Mille Lacs chief deputy Larson retires, Burton takes on role

Pictured are former Mille Lacs County Chief Deputy Kent Larson (on right) along with Mille Lacs County Sheriff Don Lorge. Inset: Mille Lacs County Sheriff Don Lorge (on left) congratulates incoming chief deputy Kyle Burton.

Former Mille Lacs County Chief Deputy Kent Larson has retired after 22 years of service with the County. The chief deputy position is now filled by former Mille Lacs County Sergeant Kyle Burton.

Early on in Larson’s career, he had served as an officer for the Milaca Police Department and deputy for the Mille Lacs County Sheriff’s Office. He then served as a patrol deputy to develop the school resource officer position at Onamia Schools.

Later, Larson was promoted to sergeant by Sheriff Brent Lindgren until 2009 when he was appointed to chief deputy by Lindgren. Larson was then reappointed by incoming Sheriff Don Lorge in 2019. During his tenure, he served as a member of the Mille Lacs County Sheriff’s Office SWAT team from 1993 to 2008.

Larson said the most rewarding part of his job was working with the students and young adults in the Onamia Schools. “Having their attention day in and day out … trying to make a difference in at least one kids life each day,” said Larson. “It was amazing and rewarding having your kids come back, even years later, looking for advice and help.”

He said much has changed since he began his career in 1993 in the way respect for law enforcement is shown and what he observed on the breakdown of the family unit. “If it isn’t on video, it is unbelievable,” Larson added. “Forensics, DNA, computers, 800 mhz radios, and computers in the squads have all been big changes as well.”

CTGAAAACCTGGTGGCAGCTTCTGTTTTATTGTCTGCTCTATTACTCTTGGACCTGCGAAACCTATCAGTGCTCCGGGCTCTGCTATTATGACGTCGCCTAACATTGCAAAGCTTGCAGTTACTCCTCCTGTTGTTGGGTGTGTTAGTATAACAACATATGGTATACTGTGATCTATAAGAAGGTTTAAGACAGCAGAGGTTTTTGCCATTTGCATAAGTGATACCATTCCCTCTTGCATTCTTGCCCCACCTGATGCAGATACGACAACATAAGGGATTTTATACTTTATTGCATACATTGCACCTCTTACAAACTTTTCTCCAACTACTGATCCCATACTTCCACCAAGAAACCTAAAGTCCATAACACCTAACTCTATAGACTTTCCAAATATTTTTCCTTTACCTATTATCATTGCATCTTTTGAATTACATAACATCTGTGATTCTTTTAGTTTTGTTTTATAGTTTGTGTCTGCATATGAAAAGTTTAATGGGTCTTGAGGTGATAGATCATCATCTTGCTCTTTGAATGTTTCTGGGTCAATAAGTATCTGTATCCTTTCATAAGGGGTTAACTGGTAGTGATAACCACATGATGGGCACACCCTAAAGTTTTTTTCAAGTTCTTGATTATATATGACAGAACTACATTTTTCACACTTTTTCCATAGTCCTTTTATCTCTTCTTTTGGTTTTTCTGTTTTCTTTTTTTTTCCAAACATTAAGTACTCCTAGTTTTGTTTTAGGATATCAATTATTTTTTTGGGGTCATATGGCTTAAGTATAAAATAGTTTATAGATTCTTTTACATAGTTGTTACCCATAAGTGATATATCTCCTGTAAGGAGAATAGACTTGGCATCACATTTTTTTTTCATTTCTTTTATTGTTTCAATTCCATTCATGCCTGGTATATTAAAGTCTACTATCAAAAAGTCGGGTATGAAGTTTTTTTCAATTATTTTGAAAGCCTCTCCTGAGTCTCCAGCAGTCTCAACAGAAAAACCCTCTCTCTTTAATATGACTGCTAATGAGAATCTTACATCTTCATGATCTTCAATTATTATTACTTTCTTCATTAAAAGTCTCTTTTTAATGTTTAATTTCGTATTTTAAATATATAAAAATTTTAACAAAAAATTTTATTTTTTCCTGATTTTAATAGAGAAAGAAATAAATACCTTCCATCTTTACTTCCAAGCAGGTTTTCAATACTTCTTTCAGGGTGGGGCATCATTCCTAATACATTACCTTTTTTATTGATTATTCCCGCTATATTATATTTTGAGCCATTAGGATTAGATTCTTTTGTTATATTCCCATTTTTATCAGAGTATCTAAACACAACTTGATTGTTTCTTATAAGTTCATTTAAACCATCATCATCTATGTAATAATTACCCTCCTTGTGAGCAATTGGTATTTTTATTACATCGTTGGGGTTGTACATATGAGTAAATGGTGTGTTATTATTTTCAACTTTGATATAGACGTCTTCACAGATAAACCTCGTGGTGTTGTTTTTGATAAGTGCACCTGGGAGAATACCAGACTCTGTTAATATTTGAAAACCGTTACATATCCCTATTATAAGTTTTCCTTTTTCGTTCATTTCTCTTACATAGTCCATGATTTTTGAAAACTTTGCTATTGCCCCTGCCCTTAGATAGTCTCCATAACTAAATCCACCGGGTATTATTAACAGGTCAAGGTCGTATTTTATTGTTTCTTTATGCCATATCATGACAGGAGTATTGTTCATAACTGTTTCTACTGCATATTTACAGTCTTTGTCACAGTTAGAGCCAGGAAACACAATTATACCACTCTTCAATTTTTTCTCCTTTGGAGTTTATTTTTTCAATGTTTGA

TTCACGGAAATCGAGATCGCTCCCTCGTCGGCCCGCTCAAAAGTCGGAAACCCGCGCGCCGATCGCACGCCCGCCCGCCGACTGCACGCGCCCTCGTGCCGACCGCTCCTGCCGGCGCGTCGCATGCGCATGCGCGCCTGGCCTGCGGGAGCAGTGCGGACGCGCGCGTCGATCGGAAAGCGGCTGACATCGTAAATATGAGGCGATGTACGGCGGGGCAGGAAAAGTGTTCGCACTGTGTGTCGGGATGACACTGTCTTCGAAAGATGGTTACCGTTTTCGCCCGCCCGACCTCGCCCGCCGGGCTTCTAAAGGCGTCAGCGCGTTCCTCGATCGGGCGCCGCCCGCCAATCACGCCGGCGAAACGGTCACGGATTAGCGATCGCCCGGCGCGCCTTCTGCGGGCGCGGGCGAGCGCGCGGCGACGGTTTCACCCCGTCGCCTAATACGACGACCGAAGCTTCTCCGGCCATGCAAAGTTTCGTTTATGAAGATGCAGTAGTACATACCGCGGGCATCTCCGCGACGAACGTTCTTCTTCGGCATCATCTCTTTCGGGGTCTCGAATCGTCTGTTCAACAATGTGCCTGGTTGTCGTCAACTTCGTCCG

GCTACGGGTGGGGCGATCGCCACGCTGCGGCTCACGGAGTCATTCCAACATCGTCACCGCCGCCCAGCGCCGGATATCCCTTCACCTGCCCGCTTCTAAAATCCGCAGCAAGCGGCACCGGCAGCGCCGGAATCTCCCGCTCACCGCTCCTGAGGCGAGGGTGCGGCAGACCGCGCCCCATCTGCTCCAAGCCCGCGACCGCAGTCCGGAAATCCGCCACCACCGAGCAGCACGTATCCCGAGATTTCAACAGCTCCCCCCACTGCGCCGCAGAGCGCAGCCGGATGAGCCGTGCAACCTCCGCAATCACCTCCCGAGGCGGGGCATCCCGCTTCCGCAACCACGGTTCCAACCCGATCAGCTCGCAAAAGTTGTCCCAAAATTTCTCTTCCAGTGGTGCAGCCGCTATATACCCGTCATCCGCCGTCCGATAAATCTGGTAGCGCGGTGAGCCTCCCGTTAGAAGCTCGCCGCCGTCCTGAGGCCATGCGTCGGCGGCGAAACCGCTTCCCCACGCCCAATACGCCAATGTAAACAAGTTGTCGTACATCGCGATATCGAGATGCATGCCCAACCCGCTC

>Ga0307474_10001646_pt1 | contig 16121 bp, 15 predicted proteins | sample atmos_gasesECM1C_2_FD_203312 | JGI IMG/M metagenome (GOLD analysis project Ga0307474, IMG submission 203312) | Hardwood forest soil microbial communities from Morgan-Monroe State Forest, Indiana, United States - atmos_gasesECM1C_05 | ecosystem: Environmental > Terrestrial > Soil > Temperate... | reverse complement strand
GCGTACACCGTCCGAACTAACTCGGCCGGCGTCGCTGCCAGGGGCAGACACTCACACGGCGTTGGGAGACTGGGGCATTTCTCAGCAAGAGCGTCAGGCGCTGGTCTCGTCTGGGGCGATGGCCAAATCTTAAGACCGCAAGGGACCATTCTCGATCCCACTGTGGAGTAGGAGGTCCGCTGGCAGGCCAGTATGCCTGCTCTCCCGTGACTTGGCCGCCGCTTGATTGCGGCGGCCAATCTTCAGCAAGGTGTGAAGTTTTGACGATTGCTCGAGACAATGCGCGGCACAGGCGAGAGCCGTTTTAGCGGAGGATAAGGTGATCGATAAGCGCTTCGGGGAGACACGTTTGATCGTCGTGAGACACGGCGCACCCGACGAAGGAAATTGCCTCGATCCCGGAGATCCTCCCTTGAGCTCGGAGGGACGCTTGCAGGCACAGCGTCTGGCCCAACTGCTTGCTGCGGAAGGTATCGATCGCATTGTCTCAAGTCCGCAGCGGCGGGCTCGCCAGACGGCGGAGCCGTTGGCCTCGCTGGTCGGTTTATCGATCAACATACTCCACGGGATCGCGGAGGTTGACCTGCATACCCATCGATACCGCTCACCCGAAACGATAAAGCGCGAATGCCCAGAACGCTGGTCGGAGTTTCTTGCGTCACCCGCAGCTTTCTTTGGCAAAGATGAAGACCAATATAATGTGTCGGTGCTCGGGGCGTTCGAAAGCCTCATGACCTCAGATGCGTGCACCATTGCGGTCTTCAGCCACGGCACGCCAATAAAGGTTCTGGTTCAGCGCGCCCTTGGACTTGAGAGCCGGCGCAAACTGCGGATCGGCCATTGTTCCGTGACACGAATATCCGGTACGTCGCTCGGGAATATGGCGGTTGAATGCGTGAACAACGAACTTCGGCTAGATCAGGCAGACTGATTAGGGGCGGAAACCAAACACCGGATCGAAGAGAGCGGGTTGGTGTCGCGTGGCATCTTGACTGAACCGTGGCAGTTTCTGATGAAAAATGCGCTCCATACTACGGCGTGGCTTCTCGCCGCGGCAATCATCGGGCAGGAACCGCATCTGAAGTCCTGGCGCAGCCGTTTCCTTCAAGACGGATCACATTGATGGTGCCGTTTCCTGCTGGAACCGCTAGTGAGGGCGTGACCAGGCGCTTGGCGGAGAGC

One of the biggest challenges of being an officer, Larson said, is “accepting that you can’t save everyone ... you can only do the best you can with what you have at the time and place you are at.” He added that learning to leave everyone else’s problems and all the bad things an officer sees on a particular shift before coming home to family was also very difficult.

When asked about some of the most unusual things he’s seen, Larson responded, “Every day was different from the last; you get to see people at their worst moments and some at their best. When you least expect it, someone will put it all on the line for someone else. Delivering a baby was awesome, but the best is when someone goes home to their loved ones because you did your job.”

The chief deputy acts as the sheriff in the absence of the sheriff. But their main role is to run the daily operations of the sheriff’s office, which includes budgeting, working with policies and procedures, adhering to POST (peace officer standards and training) mandates, maintaining equipment, and overseeing major events and investigations, along with managing human resources. “It’s like being the parent of a huge family,” said Larson.

Larson added when asked if he would like to thank anyone, “There are so many that I could not list them all … But I am proud of the deputies, and I was blessed to have such a great team that put their community before themselves and were willing to lay it all on the line for their community. I would also like to thank Sheriff Boser for bringing me to the sheriff’s office and Onamia Schools … Tommy, Chuck and Harry, my FTOs and Sheriff Lindgren for the many opportunities to advance my career. Thank you to Sheriff Lorge for keeping me and allowing me to retire.”

Incoming Mille Lacs County Chief Deputy Kyle Burton said he is looking forward to being in a position where he can help support the sheriff’s office staff. He added, “I am very grateful that I was able to spend the last four months with Kent Larson before he retired so I could shadow him and learn the ropes as I prepared to take his place. This has made the transition very smooth. I am very grateful and honored by Sheriff Lorge’s confidence in me to be his chief deputy, and I look forward to this new chapter in my career.”

Burton has spent his law enforcement career serving with the Mille Lacs County Sheriff’s Office. Prior to Mille Lacs County, he worked as a corrections officer in the Hennepin County Jail for four years. “I look forward to teaming up with Sheriff Lorge to make sure the needs of all of our staff are met so that they can provide the best possible services to our community in a safe, professional and cost efficient manner,” noted Burton.

As for future plans for Larson, he said he may go back to playing in a small band every now and then, along with working in his shop, hunting, fishing, and being a better husband, dad and now grandpa.

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